The ultimate goal of any sexual and reproductive health program is to ensure cost effectiveness, quality and sustainability. Reproductive health awareness is an educational approach which is both relevant and sensitive to many communities’ existing sexual and reproductive health needs and concerns. When working with community groups, a participatory approach that includes reproductive health awareness concepts is a simple non-threatening way for programs to quickly expand beyond pure information giving and exploring what reproductive health means to people.
Although many community sexual and reproductive health programs do not use the term reproductive health awareness, they use techniques similar to the reproductive health awareness education approach, when facilitating discussions about sexual or reproductive health. If reproductive health awareness is identified and included as one of the dimensions of future sexual and reproductive health programs, this will hopefully strengthen the program’s overall quality and effectiveness.
Most young people experience confusing and conflicting information about relationships and sexuality as they change from childhood to adulthood. This has led to an increase in the need for young people to access reliable information, which prepares them for a secure and fulfilling sex life. Properly implemented, Comprehensive Sexuality Education (CSE) responds to this need, empowering young people to make informed decisions about relationships and sex in world where gender-based violence, gender inequality, early and unintended pregnancies, HIV and other sexually transmitted diseases (STIs) pose serious risks to their health and well-being. Equally, the lack of quality, age appropriate, developmental sex education and relationship education may leave children and adolescents at risk for sexual misconduct and sexual exploitation.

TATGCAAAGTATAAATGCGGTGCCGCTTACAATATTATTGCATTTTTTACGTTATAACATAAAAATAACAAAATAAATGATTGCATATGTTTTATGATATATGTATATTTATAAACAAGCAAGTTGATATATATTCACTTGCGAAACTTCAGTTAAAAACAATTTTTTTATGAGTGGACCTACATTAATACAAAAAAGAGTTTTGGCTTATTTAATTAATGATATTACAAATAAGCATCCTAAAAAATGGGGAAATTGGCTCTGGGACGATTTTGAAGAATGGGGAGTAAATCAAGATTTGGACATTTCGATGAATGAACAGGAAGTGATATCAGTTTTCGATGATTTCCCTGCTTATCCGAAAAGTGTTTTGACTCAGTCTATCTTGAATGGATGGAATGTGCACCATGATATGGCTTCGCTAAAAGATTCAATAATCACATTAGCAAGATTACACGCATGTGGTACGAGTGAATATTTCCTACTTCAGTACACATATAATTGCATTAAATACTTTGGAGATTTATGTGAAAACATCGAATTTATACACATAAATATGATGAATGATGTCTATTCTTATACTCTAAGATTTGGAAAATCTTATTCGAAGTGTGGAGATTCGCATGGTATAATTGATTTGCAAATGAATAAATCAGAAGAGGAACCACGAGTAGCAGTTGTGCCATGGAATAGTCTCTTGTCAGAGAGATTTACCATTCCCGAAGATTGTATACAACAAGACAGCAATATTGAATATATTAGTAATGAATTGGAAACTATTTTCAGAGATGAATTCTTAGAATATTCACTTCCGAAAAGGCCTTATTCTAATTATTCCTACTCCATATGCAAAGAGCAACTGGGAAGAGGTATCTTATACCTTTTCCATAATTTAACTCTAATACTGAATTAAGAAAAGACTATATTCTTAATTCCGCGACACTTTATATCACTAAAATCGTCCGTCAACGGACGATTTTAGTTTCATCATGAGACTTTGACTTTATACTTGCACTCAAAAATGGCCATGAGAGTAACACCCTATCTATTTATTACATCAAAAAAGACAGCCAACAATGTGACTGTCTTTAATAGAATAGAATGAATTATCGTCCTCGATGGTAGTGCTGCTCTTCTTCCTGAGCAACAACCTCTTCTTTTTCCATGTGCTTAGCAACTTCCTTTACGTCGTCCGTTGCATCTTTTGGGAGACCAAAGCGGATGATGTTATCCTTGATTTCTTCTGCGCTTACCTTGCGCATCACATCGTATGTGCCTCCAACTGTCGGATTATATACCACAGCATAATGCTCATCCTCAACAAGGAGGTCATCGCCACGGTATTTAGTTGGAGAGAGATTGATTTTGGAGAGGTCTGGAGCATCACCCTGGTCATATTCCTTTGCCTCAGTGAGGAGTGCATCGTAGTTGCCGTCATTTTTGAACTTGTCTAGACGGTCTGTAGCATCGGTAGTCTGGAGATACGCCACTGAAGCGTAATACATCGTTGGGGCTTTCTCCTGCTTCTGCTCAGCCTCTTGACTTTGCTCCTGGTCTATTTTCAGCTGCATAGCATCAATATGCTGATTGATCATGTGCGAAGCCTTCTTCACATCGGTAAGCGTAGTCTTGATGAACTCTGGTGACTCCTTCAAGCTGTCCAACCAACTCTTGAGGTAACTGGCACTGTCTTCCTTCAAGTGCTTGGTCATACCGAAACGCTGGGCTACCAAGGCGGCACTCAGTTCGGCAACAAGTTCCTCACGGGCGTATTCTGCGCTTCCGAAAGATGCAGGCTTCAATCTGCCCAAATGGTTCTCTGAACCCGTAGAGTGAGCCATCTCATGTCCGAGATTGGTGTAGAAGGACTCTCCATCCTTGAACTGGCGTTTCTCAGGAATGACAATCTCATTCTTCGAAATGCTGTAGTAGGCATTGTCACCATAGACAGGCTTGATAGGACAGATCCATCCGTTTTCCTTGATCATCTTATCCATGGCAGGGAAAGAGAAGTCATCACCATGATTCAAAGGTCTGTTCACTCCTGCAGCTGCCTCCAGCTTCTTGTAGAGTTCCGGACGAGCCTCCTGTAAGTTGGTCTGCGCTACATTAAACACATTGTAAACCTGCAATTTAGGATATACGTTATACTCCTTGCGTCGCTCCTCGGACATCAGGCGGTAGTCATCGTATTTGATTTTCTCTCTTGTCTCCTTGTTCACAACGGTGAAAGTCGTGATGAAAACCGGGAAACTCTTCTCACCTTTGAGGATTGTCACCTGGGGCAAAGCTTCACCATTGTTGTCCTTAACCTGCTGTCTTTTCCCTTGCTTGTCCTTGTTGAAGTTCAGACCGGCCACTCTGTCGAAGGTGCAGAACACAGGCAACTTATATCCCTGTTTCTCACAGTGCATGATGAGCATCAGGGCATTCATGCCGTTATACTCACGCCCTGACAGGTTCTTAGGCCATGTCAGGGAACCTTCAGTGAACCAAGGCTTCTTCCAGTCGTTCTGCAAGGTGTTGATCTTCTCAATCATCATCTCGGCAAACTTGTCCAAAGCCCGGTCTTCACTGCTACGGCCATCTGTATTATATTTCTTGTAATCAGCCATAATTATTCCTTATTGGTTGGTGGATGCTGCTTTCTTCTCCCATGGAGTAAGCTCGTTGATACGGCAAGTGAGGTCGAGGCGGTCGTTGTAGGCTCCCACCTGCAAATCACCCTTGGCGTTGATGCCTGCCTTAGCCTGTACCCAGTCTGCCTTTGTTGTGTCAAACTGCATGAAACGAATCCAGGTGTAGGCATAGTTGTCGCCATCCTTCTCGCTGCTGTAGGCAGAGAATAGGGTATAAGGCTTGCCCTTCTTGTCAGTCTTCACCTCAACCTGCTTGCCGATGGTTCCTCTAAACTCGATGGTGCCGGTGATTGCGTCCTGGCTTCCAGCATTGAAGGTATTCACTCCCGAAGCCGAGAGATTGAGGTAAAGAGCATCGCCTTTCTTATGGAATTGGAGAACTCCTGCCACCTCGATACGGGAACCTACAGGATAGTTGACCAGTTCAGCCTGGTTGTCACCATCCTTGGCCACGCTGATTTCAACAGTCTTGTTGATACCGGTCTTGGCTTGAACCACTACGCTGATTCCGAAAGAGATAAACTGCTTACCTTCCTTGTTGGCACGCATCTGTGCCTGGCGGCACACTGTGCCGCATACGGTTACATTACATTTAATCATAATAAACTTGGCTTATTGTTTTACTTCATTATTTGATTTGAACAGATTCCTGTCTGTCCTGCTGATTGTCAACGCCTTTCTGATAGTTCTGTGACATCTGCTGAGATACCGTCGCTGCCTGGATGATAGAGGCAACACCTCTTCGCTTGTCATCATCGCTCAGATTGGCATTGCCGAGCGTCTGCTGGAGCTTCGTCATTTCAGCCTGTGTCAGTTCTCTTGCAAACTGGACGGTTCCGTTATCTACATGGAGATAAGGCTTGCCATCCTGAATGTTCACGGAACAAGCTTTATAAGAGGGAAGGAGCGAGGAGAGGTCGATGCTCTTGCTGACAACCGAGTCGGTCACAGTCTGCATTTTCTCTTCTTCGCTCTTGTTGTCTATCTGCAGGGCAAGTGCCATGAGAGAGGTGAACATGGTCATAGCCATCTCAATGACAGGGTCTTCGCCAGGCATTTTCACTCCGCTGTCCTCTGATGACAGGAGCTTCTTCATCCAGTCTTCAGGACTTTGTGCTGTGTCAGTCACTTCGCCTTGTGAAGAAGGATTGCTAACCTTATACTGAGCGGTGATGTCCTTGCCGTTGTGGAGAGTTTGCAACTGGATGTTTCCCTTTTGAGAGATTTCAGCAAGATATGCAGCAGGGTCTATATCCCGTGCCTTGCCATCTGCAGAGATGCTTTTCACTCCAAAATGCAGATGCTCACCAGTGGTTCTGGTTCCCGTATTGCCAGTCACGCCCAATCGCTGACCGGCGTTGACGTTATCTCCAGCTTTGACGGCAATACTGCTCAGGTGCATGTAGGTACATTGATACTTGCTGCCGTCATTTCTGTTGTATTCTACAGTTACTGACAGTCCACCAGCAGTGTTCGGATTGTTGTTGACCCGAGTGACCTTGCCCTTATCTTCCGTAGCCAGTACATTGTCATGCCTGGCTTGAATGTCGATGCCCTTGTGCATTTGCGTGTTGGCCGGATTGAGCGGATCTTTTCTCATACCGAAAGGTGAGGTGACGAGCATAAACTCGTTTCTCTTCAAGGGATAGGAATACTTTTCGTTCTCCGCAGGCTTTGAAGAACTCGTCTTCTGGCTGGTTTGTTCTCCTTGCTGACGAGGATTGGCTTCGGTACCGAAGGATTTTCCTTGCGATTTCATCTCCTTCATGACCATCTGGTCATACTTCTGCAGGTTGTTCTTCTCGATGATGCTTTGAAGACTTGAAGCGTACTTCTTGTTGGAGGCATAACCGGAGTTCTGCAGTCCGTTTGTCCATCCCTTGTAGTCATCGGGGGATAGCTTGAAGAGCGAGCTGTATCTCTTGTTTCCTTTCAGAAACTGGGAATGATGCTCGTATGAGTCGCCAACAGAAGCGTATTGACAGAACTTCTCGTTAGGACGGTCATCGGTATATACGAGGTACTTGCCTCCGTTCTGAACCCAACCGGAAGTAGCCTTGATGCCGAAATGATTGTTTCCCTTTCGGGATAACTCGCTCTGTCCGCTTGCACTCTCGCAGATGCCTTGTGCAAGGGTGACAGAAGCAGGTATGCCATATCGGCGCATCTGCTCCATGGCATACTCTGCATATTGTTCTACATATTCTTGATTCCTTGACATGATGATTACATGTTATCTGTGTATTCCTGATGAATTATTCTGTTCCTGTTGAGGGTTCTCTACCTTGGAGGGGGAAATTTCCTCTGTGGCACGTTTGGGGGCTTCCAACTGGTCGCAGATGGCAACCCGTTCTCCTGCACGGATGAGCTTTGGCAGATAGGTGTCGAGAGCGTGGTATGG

CSE plays an important role in addressing the health and well-being of children and adolescents. Using a student-centred approach, CSE not only provides children and young people with age-appropriate education and categories on human rights, gender equality, relationships, fertility, sexual risks and health bans, but also provides opportunities for gender expression in a straight forward way, emphasizing values such as respect, inclusion, non-discrimination, equality, compassion, responsibility and reconciliation.
National healthcare systems rarely prioritize sexual and reproductive health (SRH), and the Covid-19 pandemic has made it extremely difficult to access SRH services because the current health regulations make it difficult for many people to seek care. In addition public health efforts to advise women and girls on how and when to seek SRH services are limited. Many SRH specialists are not able to function effectively during the epicentre of the pandemic, and funding is redirected to efforts to respond to COVID-19. Delays in SRH care will inevitably lead to other health problems, including an increase in the number of unintended pregnancies, illegal abortions that may lead to injury or death and sexually transmitted diseases.